HANGZHOU, Jan. 31 (Xinhua) -- For the growing number of pet owners in China, it is devastating to lose one's cherished animal companion. A new service launched by Alipay, a major mobile payment platform, may help increase the chances of stray pets finding their way back home.
When an unaccompanied animal wearing a QR-format "Pet Code" is spotted in public, any good Samaritan can scan the code using Alipay's mobile app to find out who the owner is and how to contact them after going through an anti-harassment process, explained Cong Yundan, an engineer in charge of the charitable project.
"I hope that the Pet Code can become a ticket home for the pets who have gone astray," said the 35-year-old IT professional.
Cong first came up with the idea of a "Pet Code" last year when he was watching "Einstein and Einstein," a domestic blockbuster on a young girl's bittersweet journey in search of her stolen dog.
People's sorrow over lost or kidnapped pets touched Cong's heart as he researched on.
"I lost you. It felt like my carnal body was stripped bare of my soul. The search went on from dawn to dark and dark back to dawn, and I knew you wouldn't come back. But the dim light of hope refused to be put out..." reads one of the online posts about the pain of losing a beloved pet.
"I felt the urge to do something about it," said the engineer. He joined forces with other five to six colleagues to form a special tech squad to tackle the problem with their combined knowledge.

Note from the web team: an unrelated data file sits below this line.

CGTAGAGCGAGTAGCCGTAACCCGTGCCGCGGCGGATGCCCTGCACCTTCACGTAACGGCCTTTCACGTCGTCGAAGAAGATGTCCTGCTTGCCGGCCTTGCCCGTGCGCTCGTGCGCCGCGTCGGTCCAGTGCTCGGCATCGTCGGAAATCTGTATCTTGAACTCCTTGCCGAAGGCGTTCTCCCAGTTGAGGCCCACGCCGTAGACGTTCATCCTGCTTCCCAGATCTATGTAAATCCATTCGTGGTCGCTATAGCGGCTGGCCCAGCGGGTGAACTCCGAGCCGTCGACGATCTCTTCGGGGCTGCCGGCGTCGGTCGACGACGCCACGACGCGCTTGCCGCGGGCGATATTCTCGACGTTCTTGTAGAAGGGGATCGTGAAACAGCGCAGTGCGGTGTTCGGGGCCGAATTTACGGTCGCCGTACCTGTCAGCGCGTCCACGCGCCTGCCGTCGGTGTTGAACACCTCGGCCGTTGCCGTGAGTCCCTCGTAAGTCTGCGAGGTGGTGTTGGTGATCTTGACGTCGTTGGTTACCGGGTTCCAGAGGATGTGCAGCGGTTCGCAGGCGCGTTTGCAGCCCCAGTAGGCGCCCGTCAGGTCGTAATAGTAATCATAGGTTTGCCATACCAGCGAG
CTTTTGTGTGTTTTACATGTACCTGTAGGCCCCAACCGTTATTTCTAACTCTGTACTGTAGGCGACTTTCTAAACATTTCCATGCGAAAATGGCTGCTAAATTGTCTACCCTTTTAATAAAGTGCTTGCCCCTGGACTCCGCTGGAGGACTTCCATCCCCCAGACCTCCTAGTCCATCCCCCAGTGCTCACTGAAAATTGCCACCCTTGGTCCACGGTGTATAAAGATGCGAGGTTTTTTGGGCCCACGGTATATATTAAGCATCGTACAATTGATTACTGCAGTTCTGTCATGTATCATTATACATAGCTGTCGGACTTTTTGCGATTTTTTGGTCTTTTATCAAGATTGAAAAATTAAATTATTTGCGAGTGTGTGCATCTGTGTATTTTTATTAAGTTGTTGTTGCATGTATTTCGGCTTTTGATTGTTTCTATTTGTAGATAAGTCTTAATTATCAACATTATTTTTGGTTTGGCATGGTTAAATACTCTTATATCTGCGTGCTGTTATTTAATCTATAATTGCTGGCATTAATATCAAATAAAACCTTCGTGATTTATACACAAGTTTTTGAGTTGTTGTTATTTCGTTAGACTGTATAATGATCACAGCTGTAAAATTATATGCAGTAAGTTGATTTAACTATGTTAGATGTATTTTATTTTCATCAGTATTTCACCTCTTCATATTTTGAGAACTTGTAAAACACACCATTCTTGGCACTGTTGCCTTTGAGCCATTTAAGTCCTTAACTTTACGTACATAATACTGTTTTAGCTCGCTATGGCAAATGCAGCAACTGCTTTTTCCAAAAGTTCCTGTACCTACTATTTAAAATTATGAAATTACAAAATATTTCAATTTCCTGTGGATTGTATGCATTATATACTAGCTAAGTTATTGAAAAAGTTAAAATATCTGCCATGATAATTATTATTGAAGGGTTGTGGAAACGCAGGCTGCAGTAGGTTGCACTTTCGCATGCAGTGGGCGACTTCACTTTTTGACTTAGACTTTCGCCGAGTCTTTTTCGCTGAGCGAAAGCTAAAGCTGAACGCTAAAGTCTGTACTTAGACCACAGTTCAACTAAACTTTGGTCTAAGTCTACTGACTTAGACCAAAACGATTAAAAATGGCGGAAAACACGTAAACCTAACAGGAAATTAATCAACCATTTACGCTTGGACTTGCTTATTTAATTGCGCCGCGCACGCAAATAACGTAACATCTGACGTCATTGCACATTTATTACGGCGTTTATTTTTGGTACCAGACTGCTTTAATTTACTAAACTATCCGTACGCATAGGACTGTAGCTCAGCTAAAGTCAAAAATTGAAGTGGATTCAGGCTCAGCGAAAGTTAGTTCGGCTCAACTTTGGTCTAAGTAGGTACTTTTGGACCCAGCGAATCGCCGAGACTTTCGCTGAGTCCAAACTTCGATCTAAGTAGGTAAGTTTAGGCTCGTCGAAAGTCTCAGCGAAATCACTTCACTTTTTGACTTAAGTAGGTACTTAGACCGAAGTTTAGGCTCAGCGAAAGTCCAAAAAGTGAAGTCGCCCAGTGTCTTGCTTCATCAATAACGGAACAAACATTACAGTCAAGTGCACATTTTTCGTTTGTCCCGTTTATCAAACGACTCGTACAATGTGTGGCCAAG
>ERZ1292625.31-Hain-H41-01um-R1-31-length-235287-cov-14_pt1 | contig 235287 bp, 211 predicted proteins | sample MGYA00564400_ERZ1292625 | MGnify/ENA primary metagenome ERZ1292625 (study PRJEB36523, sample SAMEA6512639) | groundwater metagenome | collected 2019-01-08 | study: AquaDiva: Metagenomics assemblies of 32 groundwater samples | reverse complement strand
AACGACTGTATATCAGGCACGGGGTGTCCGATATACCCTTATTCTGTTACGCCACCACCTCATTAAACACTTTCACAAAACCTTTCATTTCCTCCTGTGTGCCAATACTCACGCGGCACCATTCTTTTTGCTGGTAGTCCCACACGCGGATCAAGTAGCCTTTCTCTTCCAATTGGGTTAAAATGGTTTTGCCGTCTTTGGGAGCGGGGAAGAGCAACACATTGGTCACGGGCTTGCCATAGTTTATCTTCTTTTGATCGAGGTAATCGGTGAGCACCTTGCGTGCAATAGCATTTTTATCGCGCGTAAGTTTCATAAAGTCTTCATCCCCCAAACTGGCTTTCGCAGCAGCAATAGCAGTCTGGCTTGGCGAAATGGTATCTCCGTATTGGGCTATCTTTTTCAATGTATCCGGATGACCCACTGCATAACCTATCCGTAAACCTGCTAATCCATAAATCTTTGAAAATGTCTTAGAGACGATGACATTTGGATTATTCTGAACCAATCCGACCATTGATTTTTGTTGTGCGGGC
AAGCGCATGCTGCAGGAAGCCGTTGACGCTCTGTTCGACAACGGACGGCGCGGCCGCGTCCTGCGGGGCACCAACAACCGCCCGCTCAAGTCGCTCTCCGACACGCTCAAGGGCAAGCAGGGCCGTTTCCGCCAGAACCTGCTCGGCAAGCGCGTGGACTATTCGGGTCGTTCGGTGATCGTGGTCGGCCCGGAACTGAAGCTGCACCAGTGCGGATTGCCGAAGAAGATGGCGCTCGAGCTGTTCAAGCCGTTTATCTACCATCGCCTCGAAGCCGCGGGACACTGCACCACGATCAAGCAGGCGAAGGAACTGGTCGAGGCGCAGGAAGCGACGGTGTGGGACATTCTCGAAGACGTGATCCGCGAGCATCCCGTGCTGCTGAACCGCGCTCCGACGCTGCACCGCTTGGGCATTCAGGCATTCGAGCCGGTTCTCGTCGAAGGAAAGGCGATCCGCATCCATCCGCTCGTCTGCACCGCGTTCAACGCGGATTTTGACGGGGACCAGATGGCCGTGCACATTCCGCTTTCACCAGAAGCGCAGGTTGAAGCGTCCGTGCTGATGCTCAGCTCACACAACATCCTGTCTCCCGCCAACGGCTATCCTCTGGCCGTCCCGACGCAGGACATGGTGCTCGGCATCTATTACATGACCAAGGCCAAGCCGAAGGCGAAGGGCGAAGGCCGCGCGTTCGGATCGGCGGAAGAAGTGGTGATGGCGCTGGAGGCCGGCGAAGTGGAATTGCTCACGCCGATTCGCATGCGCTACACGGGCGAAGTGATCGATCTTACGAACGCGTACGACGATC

Online statistics show that only 20 percent of pet dogs and cats that went astray are so lucky to be found and returned to their owners.
From other sources, Cong was informed that when a pet is lost for over 24 hours, the chance of locating the pet with physical posters could be less than 1 percent, but the possibility of receiving spam calls is 30 times higher than receiving one with genuine information.
The "Pet Code" service can safely protect the privacy of the owner and the person who finds the lost pet while it creates communication between the two using virtual phone numbers and a security mechanism to block malicious contacts, Cong said.
"Advanced technologies should play a vital part in making the world a better place for both humans and our furry friends, starting with a safer and more effective pet location services," he suggested.
One day after its quiet, unpublicized launch in late January, the service received over 3,300 orders. For 9.90 yuan (1.47 USD), which only covers the production cost and postage fee, the pet owner will receive a physical plate with the Pet Code lasered on it.
The coding was finished in two weeks, but for three more months, Cong and his teammates looked for the best supplier with the most reasonable quality-price ratio from over a dozen candidates, in order to ensure that the price would not skyrocket and that anyone could afford it, he said.
Orders for the Pet Code keep pouring in. It exceeded Cong's expectations and encouraged the team. "We are very happy that our Pet Code has been recognized by the users and society," he expressed. "I hope that Pet Code can help provide greater protection for our animal companions."
In addition to pet codes for dogs, a similar service specifically designed for cats is expected to be launched in the future.
"This project has nothing to do with KPIs (Key Performance Indicators, a commonly applied employee assessment system). It has nothing to do with money. We do these things only to use our technological skills to make the world a little better," Cong said.